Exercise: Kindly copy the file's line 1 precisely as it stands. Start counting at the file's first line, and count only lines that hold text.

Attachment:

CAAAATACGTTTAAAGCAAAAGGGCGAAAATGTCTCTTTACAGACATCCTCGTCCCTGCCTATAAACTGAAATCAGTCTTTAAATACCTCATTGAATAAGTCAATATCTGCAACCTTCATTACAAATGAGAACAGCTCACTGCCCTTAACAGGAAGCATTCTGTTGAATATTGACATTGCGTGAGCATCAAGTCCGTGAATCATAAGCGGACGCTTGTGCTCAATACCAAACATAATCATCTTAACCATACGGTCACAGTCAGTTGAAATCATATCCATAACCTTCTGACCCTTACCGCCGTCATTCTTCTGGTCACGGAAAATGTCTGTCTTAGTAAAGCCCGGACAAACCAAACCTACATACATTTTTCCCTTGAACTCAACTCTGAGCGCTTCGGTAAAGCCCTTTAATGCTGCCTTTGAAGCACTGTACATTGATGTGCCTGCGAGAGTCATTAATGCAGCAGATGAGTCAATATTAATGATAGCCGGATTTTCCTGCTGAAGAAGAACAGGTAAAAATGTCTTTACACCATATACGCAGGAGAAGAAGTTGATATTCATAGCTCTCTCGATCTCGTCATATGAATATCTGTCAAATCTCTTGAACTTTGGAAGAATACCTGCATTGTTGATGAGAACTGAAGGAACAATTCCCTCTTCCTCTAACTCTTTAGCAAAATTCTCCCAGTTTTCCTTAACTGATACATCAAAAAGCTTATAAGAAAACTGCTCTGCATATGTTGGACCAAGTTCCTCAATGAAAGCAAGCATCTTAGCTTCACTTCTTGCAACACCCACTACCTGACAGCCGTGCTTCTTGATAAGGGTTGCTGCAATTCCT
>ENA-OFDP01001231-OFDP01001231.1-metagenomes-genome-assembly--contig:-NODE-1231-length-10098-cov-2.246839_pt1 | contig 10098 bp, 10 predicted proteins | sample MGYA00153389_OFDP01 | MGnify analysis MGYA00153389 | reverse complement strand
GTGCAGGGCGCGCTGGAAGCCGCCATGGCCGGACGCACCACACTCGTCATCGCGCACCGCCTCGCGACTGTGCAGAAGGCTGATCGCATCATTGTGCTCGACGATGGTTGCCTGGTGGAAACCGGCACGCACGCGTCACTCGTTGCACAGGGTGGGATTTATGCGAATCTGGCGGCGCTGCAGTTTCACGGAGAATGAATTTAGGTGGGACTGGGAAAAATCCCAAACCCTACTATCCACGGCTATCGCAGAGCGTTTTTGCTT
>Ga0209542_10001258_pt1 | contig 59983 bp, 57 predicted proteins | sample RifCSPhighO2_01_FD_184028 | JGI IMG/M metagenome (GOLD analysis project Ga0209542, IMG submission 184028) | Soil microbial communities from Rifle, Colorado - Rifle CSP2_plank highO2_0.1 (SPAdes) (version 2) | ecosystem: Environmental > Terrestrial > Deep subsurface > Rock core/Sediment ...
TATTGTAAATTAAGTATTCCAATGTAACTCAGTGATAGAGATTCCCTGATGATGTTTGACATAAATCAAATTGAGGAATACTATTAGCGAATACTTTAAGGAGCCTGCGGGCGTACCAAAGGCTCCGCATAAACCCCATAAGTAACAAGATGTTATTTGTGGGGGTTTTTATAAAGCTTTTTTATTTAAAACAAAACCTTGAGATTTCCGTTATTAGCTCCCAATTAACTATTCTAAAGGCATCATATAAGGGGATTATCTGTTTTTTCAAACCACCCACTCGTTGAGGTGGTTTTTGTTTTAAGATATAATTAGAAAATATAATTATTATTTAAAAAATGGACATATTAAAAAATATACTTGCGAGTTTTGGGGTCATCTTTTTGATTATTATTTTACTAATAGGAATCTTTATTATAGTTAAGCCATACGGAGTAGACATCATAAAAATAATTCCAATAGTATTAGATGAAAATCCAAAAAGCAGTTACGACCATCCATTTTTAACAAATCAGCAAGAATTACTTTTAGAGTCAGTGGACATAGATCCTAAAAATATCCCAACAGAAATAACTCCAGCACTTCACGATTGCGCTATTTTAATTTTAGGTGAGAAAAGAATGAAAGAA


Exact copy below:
CAAAATACGTTTAAAGCAAAAGGGCGAAAATGTCTCTTTACAGACATCCTCGTCCCTGCCTATAAACTGAAATCAGTCTTTAAATACCTCATTGAATAAGTCAATATCTGCAACCTTCATTACAAATGAGAACAGCTCACTGCCCTTAACAGGAAGCATTCTGTTGAATATTGACATTGCGTGAGCATCAAGTCCGTGAATCATAAGCGGACGCTTGTGCTCAATACCAAACATAATCATCTTAACCATACGGTCACAGTCAGTTGAAATCATATCCATAACCTTCTGACCCTTACCGCCGTCATTCTTCTGGTCACGGAAAATGTCTGTCTTAGTAAAGCCCGGACAAACCAAACCTACATACATTTTTCCCTTGAACTCAACTCTGAGCGCTTCGGTAAAGCCCTTTAATGCTGCCTTTGAAGCACTGTACATTGATGTGCCTGCGAGAGTCATTAATGCAGCAGATGAGTCAATATTAATGATAGCCGGATTTTCCTGCTGAAGAAGAACAGGTAAAAATGTCTTTACACCATATACGCAGGAGAAGAAGTTGATATTCATAGCTCTCTCGATCTCGTCATATGAATATCTGTCAAATCTCTTGAACTTTGGAAGAATACCTGCATTGTTGATGAGAACTGAAGGAACAATTCCCTCTTCCTCTAACTCTTTAGCAAAATTCTCCCAGTTTTCCTTAACTGATACATCAAAAAGCTTATAAGAAAACTGCTCTGCATATGTTGGACCAAGTTCCTCAATGAAAGCAAGCATCTTAGCTTCACTTCTTGCAACACCCACTACCTGACAGCCGTGCTTCTTGATAAGGGTTGCTGCAATTCCT